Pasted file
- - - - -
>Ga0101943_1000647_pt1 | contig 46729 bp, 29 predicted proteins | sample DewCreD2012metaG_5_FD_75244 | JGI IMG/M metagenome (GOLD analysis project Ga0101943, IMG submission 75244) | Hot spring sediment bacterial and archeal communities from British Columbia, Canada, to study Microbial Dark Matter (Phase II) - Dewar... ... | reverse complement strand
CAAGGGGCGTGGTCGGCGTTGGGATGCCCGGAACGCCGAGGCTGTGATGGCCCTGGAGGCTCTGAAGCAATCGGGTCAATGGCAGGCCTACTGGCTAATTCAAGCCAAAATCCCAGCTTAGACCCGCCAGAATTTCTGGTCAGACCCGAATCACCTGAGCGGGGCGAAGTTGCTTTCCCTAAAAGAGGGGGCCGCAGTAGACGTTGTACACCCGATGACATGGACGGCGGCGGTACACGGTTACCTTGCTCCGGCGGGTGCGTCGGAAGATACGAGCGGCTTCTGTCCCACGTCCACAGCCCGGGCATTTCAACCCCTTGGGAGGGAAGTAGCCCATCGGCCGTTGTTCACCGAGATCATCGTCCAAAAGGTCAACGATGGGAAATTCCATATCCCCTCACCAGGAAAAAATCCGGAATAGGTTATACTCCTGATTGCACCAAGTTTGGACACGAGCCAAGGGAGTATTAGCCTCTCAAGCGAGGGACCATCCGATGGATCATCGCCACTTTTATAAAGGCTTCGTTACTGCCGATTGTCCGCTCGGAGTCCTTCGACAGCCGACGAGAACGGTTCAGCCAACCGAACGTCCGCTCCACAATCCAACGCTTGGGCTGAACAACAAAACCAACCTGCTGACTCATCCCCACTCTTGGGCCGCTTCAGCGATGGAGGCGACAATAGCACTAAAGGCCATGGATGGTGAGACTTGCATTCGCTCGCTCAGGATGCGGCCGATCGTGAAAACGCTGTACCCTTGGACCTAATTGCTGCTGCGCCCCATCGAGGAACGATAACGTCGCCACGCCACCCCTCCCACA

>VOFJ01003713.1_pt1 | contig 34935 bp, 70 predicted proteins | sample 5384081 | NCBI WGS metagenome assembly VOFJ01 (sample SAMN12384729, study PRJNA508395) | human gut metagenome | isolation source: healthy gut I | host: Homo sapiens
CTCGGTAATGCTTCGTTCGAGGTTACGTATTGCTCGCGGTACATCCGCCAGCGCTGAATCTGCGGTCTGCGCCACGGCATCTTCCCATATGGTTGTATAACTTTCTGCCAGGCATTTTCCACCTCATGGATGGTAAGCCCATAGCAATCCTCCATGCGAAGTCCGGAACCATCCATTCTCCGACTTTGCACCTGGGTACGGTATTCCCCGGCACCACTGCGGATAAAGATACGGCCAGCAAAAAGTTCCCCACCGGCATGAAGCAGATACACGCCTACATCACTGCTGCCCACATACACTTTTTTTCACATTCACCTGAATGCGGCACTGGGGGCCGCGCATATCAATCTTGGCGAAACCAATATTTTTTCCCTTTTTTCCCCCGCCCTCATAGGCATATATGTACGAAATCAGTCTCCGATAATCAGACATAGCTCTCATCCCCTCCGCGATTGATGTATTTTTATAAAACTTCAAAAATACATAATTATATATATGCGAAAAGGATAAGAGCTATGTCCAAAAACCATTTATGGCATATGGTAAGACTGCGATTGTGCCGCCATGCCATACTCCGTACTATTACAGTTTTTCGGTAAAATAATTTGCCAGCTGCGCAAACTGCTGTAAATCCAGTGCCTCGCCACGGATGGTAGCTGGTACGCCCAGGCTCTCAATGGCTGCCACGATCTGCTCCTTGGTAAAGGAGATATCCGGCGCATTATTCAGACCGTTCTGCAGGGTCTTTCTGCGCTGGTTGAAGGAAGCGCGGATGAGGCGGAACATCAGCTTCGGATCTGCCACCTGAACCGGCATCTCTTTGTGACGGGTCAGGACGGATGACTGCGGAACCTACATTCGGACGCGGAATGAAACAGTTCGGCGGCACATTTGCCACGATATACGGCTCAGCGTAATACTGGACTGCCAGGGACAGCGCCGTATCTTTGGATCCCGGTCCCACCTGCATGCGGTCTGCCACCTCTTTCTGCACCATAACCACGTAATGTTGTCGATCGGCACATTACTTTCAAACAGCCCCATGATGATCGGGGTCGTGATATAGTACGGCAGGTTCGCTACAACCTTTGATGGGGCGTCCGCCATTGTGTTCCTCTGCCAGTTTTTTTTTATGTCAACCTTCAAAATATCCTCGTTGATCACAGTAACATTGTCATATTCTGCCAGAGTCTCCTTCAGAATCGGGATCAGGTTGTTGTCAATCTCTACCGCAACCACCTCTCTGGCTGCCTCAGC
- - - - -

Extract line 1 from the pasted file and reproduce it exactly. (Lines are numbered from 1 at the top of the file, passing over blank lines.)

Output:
>Ga0101943_1000647_pt1 | contig 46729 bp, 29 predicted proteins | sample DewCreD2012metaG_5_FD_75244 | JGI IMG/M metagenome (GOLD analysis project Ga0101943, IMG submission 75244) | Hot spring sediment bacterial and archeal communities from British Columbia, Canada, to study Microbial Dark Matter (Phase II) - Dewar... ... | reverse complement strand